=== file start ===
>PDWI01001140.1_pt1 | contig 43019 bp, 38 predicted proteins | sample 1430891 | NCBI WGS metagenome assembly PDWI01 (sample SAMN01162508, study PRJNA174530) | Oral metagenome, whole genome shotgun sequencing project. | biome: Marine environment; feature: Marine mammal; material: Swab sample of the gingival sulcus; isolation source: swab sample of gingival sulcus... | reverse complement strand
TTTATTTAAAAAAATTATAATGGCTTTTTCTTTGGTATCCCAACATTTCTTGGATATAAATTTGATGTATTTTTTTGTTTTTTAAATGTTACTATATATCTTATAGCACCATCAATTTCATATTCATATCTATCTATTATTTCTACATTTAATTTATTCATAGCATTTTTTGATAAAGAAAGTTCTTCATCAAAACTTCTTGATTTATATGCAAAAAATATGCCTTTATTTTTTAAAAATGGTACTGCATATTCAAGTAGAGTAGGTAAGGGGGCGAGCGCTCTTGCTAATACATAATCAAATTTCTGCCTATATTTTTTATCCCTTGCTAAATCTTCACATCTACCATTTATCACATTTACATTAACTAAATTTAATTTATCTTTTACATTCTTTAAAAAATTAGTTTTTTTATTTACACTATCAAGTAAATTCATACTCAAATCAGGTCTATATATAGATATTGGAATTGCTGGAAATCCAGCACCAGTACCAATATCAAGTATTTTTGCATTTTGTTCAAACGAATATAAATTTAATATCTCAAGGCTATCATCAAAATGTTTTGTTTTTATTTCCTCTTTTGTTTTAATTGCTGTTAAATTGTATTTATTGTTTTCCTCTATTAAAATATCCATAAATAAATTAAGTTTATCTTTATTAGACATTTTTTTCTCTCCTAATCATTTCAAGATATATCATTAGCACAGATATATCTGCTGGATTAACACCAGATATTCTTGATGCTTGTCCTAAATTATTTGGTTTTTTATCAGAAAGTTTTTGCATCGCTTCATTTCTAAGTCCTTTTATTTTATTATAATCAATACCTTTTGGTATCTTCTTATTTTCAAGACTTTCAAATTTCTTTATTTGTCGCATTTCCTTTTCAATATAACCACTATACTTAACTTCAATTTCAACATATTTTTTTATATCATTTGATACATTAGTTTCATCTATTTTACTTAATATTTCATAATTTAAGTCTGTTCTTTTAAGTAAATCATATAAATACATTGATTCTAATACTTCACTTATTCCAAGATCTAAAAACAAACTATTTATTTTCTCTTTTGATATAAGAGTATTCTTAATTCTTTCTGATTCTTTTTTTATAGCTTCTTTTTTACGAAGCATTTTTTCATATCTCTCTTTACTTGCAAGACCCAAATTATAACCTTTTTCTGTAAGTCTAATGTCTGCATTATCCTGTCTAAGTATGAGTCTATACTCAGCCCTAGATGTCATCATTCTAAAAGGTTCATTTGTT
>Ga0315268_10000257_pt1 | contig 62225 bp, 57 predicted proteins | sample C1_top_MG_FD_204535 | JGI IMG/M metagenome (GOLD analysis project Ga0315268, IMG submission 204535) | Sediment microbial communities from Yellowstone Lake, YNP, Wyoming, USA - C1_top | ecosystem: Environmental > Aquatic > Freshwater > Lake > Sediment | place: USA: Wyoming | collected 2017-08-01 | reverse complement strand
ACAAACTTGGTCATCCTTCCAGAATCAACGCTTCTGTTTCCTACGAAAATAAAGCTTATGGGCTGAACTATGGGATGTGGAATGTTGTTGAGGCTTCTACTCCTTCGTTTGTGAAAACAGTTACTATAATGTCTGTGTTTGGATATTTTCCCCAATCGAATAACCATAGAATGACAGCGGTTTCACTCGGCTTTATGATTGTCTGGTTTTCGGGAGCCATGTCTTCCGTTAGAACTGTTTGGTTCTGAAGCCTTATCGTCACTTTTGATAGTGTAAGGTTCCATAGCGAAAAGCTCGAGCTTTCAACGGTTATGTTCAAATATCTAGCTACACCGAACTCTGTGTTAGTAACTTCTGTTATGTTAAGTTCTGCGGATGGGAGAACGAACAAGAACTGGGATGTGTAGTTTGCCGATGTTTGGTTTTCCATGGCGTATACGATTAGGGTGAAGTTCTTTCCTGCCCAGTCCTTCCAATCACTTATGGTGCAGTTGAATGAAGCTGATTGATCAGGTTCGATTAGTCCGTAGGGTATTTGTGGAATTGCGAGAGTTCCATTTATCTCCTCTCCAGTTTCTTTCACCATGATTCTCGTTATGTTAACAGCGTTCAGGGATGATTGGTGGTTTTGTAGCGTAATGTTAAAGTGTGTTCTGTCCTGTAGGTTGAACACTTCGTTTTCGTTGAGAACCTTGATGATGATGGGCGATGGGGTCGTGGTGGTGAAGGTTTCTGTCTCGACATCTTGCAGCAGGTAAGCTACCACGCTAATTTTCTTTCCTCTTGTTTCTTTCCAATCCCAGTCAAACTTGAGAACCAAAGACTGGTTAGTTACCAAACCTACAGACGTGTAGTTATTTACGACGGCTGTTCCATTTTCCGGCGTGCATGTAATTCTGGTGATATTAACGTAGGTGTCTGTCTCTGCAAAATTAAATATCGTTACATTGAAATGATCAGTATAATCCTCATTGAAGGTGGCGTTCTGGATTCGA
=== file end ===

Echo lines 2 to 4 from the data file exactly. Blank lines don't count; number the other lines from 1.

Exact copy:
TTTATTTAAAAAAATTATAATGGCTTTTTCTTTGGTATCCCAACATTTCTTGGATATAAATTTGATGTATTTTTTTGTTTTTTAAATGTTACTATATATCTTATAGCACCATCAATTTCATATTCATATCTATCTATTATTTCTACATTTAATTTATTCATAGCATTTTTTGATAAAGAAAGTTCTTCATCAAAACTTCTTGATTTATATGCAAAAAATATGCCTTTATTTTTTAAAAATGGTACTGCATATTCAAGTAGAGTAGGTAAGGGGGCGAGCGCTCTTGCTAATACATAATCAAATTTCTGCCTATATTTTTTATCCCTTGCTAAATCTTCACATCTACCATTTATCACATTTACATTAACTAAATTTAATTTATCTTTTACATTCTTTAAAAAATTAGTTTTTTTATTTACACTATCAAGTAAATTCATACTCAAATCAGGTCTATATATAGATATTGGAATTGCTGGAAATCCAGCACCAGTACCAATATCAAGTATTTTTGCATTTTGTTCAAACGAATATAAATTTAATATCTCAAGGCTATCATCAAAATGTTTTGTTTTTATTTCCTCTTTTGTTTTAATTGCTGTTAAATTGTATTTATTGTTTTCCTCTATTAAAATATCCATAAATAAATTAAGTTTATCTTTATTAGACATTTTTTTCTCTCCTAATCATTTCAAGATATATCATTAGCACAGATATATCTGCTGGATTAACACCAGATATTCTTGATGCTTGTCCTAAATTATTTGGTTTTTTATCAGAAAGTTTTTGCATCGCTTCATTTCTAAGTCCTTTTATTTTATTATAATCAATACCTTTTGGTATCTTCTTATTTTCAAGACTTTCAAATTTCTTTATTTGTCGCATTTCCTTTTCAATATAACCACTATACTTAACTTCAATTTCAACATATTTTTTTATATCATTTGATACATTAGTTTCATCTATTTTACTTAATATTTCATAATTTAAGTCTGTTCTTTTAAGTAAATCATATAAATACATTGATTCTAATACTTCACTTATTCCAAGATCTAAAAACAAACTATTTATTTTCTCTTTTGATATAAGAGTATTCTTAATTCTTTCTGATTCTTTTTTTATAGCTTCTTTTTTACGAAGCATTTTTTCATATCTCTCTTTACTTGCAAGACCCAAATTATAACCTTTTTCTGTAAGTCTAATGTCTGCATTATCCTGTCTAAGTATGAGTCTATACTCAGCCCTAGATGTCATCATTCTAAAAGGTTCATTTGTT
>Ga0315268_10000257_pt1 | contig 62225 bp, 57 predicted proteins | sample C1_top_MG_FD_204535 | JGI IMG/M metagenome (GOLD analysis project Ga0315268, IMG submission 204535) | Sediment microbial communities from Yellowstone Lake, YNP, Wyoming, USA - C1_top | ecosystem: Environmental > Aquatic > Freshwater > Lake > Sediment | place: USA: Wyoming | collected 2017-08-01 | reverse complement strand
ACAAACTTGGTCATCCTTCCAGAATCAACGCTTCTGTTTCCTACGAAAATAAAGCTTATGGGCTGAACTATGGGATGTGGAATGTTGTTGAGGCTTCTACTCCTTCGTTTGTGAAAACAGTTACTATAATGTCTGTGTTTGGATATTTTCCCCAATCGAATAACCATAGAATGACAGCGGTTTCACTCGGCTTTATGATTGTCTGGTTTTCGGGAGCCATGTCTTCCGTTAGAACTGTTTGGTTCTGAAGCCTTATCGTCACTTTTGATAGTGTAAGGTTCCATAGCGAAAAGCTCGAGCTTTCAACGGTTATGTTCAAATATCTAGCTACACCGAACTCTGTGTTAGTAACTTCTGTTATGTTAAGTTCTGCGGATGGGAGAACGAACAAGAACTGGGATGTGTAGTTTGCCGATGTTTGGTTTTCCATGGCGTATACGATTAGGGTGAAGTTCTTTCCTGCCCAGTCCTTCCAATCACTTATGGTGCAGTTGAATGAAGCTGATTGATCAGGTTCGATTAGTCCGTAGGGTATTTGTGGAATTGCGAGAGTTCCATTTATCTCCTCTCCAGTTTCTTTCACCATGATTCTCGTTATGTTAACAGCGTTCAGGGATGATTGGTGGTTTTGTAGCGTAATGTTAAAGTGTGTTCTGTCCTGTAGGTTGAACACTTCGTTTTCGTTGAGAACCTTGATGATGATGGGCGATGGGGTCGTGGTGGTGAAGGTTTCTGTCTCGACATCTTGCAGCAGGTAAGCTACCACGCTAATTTTCTTTCCTCTTGTTTCTTTCCAATCCCAGTCAAACTTGAGAACCAAAGACTGGTTAGTTACCAAACCTACAGACGTGTAGTTATTTACGACGGCTGTTCCATTTTCCGGCGTGCATGTAATTCTGGTGATATTAACGTAGGTGTCTGTCTCTGCAAAATTAAATATCGTTACATTGAAATGATCAGTATAATCCTCATTGAAGGTGGCGTTCTGGATTCGA